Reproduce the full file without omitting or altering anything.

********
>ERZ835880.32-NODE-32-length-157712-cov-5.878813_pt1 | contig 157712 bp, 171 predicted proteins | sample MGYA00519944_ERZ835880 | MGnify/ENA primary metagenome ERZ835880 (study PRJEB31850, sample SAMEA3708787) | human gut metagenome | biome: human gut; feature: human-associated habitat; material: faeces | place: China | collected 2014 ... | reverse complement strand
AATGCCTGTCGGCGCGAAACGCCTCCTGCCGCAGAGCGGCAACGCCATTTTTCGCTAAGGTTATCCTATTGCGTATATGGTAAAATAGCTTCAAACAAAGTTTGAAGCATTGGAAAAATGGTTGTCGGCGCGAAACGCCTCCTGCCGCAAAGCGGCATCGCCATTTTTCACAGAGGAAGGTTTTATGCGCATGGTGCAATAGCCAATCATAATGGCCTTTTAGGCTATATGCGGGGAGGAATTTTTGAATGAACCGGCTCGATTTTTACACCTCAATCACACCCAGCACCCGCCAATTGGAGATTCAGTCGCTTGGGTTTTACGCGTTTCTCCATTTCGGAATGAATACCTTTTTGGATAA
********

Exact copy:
>ERZ835880.32-NODE-32-length-157712-cov-5.878813_pt1 | contig 157712 bp, 171 predicted proteins | sample MGYA00519944_ERZ835880 | MGnify/ENA primary metagenome ERZ835880 (study PRJEB31850, sample SAMEA3708787) | human gut metagenome | biome: human gut; feature: human-associated habitat; material: faeces | place: China | collected 2014 ... | reverse complement strand
AATGCCTGTCGGCGCGAAACGCCTCCTGCCGCAGAGCGGCAACGCCATTTTTCGCTAAGGTTATCCTATTGCGTATATGGTAAAATAGCTTCAAACAAAGTTTGAAGCATTGGAAAAATGGTTGTCGGCGCGAAACGCCTCCTGCCGCAAAGCGGCATCGCCATTTTTCACAGAGGAAGGTTTTATGCGCATGGTGCAATAGCCAATCATAATGGCCTTTTAGGCTATATGCGGGGAGGAATTTTTGAATGAACCGGCTCGATTTTTACACCTCAATCACACCCAGCACCCGCCAATTGGAGATTCAGTCGCTTGGGTTTTACGCGTTTCTCCATTTCGGAATGAATACCTTTTTGGATAA